Funding roundup

Huskins Library at Mitchell Community College will get a new makerspace lab thanks to funding from the State Library of North Carolina. (Photo: MCC)

Mitchell Community College’s Huskins Library has received a $50,000 Library and Services Technology Act (LSTA) grant from the State Library of North Carolina. The grant will help to establish a flexible and multi-functional makerspace lab to support students, faculty and staff.

The aim of the makerspace lab within the library is to foster interdisciplinary partnership, cooperation and innovation. The space will include a variety of tools and materials to encourage discovery and exploration within a safe environment, and help people develop transferable skills, from lab to workplace.


West Hills Community College District can help students with their technology needs during COVID-19 thanks to a $75,000 donation from Chevron. The money will help fund computers and internet hot spots for students.

“We have some students in the district who do not have computers at home or access to the internet,” said Alex Perez, executive director of the college’s foundation. “West Hills has tried to provide laptops and hotspots to as many students as we can, but we need the help of donors like Chevron to meet the need in our district. Their gift will help students attend classes online and finish their degrees.”


Eastern Florida State College can purchase new dental equipment thanks to a $5,000 grant through the Community Foundation for Brevard. The new equipment will go toward student education and patient treatment for the college’s dental assisting and dental hygiene programs.


Owensboro Community and Technical College is partnering with Big Rivers and Kenergy on an initiative to provide solar charging stations on the main OCTC campus. Big Rivers and Kenergy each donated $10,000 toward the project.


South Central College (SCC) will use a nearly $500,000 federal grant to implement a new advanced agriculture technology (AAT) certificate program. The grant comes from the U.S. Department of Agriculture (USDA) National Institute of Food and Agriculture.

Students can begin enrolling in AAT courses for the fall. The college plans to have the full AAT certificate program available for the 2021 spring semester starting in January.

The new certificate program will be built based on SCC’s successful iMEC model for offering hands-on mechatronics instruction in remote locations, which began in 2009 with funding from the National Science Foundation. The program will combine agriculture and mechatronics curriculum in order to establish an industry-ready, advanced agricultural workforce and expand career pathways for graduates.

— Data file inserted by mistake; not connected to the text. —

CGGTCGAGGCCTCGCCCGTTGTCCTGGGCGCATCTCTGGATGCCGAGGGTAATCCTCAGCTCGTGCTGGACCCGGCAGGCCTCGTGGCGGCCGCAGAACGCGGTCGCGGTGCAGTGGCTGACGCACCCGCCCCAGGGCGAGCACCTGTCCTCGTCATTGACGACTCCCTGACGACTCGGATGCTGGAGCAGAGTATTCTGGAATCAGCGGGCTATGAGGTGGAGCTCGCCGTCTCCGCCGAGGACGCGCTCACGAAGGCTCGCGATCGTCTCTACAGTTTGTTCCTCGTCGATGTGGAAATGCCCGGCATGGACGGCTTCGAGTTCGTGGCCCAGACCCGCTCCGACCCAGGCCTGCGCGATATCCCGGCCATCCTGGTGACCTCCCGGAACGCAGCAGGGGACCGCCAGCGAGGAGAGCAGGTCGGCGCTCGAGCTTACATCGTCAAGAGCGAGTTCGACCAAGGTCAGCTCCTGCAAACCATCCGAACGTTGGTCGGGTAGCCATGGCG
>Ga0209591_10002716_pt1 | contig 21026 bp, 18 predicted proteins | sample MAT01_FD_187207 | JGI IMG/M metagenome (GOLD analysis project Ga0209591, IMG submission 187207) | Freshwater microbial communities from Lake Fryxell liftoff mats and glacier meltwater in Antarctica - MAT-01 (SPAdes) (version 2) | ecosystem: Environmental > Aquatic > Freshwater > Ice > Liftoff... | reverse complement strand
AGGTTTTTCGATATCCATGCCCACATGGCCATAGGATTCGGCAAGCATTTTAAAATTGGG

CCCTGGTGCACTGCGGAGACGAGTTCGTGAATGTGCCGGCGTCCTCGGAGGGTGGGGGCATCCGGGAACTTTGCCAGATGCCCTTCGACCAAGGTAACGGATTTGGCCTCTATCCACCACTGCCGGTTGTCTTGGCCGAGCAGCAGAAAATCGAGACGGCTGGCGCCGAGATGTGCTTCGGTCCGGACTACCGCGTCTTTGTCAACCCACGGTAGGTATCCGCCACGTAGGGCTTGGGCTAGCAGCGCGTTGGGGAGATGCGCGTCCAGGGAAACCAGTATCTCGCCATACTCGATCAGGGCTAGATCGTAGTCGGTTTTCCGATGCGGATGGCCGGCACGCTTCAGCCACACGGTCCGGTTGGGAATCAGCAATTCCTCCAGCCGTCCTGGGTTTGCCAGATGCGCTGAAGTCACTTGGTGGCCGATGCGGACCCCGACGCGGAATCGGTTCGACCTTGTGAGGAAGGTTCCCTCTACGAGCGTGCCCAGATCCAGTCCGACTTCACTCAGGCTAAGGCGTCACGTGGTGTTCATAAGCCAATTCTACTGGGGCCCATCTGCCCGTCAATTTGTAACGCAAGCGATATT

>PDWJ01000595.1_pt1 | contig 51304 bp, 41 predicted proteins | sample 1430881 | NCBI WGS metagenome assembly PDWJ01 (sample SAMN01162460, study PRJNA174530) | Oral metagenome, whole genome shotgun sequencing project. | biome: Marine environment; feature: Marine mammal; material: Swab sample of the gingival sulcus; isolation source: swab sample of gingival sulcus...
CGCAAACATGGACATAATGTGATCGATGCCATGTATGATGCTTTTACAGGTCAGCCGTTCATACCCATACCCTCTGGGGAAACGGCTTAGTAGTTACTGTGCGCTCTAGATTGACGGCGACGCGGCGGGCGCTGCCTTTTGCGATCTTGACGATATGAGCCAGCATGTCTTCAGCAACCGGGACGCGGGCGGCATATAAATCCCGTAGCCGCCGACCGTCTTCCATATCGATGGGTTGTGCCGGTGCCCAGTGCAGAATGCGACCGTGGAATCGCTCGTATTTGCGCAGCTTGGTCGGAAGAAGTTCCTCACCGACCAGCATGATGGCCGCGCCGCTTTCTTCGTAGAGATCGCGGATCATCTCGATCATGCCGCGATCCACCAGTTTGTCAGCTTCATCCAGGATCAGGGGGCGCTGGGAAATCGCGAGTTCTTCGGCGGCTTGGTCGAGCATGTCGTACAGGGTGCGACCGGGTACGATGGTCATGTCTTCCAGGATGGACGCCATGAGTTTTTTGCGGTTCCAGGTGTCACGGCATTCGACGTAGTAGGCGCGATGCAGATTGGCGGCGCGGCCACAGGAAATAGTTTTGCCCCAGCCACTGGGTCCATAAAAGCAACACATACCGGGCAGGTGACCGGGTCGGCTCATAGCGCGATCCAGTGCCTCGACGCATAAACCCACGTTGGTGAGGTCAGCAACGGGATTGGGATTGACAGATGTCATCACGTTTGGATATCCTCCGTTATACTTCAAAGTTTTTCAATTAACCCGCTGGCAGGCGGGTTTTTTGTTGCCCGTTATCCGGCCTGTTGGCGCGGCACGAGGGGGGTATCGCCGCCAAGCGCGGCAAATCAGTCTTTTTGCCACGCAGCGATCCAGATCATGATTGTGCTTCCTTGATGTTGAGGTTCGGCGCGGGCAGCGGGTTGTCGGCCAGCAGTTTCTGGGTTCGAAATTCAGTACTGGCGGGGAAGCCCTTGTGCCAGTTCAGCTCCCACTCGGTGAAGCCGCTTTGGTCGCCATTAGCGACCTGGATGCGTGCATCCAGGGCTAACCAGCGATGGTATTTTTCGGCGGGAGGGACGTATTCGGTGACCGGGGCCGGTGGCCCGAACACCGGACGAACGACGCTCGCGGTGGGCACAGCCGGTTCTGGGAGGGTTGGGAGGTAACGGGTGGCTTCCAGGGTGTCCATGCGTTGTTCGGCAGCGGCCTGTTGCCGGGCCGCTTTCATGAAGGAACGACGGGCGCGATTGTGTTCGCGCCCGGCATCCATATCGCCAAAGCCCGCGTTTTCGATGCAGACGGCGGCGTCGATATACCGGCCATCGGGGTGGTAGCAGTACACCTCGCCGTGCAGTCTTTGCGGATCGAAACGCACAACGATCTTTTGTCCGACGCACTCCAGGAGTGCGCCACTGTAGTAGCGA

Portland Community College’s (PCC’s) High School Equivalency Program (HEP) received a $2.4 million U.S. Education Department grant to ensure that migrant and seasonal farmworkers in the region attain their GED and transition to higher education.

HEP is focused on improving the educational attainment and employment opportunities of eligible migrant and seasonal farmworkers and their family members. The program requires participants to commit to attaining their GED, as well as continue on to earn a college degree or training certificate, work toward an employment upgrade or enter military service.

Through this new grant, HEP will serve 58 students annually and provide an array of services and activities, including academic and career advising, free high school equivalency instruction and tutoring, free GED exams, cafeteria meals, transportation stipends and childcare subsidies. Participants also will receive a week-long computer literacy course, weekly class access to computer labs, career and academic workshops, follow-up services and an $800 college tuition waiver for GED attainers.


Community College of Vermont (CCV) may welcome more recent high school graduates thanks to a gift from the J. Warren and Lois McClure Foundation. Every graduating senior in the state will be eligible for a free course of their choosing at CCV this fall, paid for by the foundation.

The gift will cover tuition and fees associated with any course students choose to take, including courses that are part of shorter-term certificate programs that prepare students for skilled jobs. A typical CCV course costs $1,000. With about 5,000 students graduating from high school in Vermont this spring, the McClure Foundation could contribute up to $5 million.

“The uncertainty caused by COVID-19 has undoubtedly made this pivotal time in their lives more challenging to navigate. But having an opportunity to take at least one course for free at the Community College of Vermont – and access CCV’s college and career resources – can help this class who has endured a lot in their senior year,” said Gov. Phil Scott.

About the Author

Tabitha Whissemore
Tabitha Whissemore is a contributor to Community College Daily and managing editor of AACC's Community College Journal.
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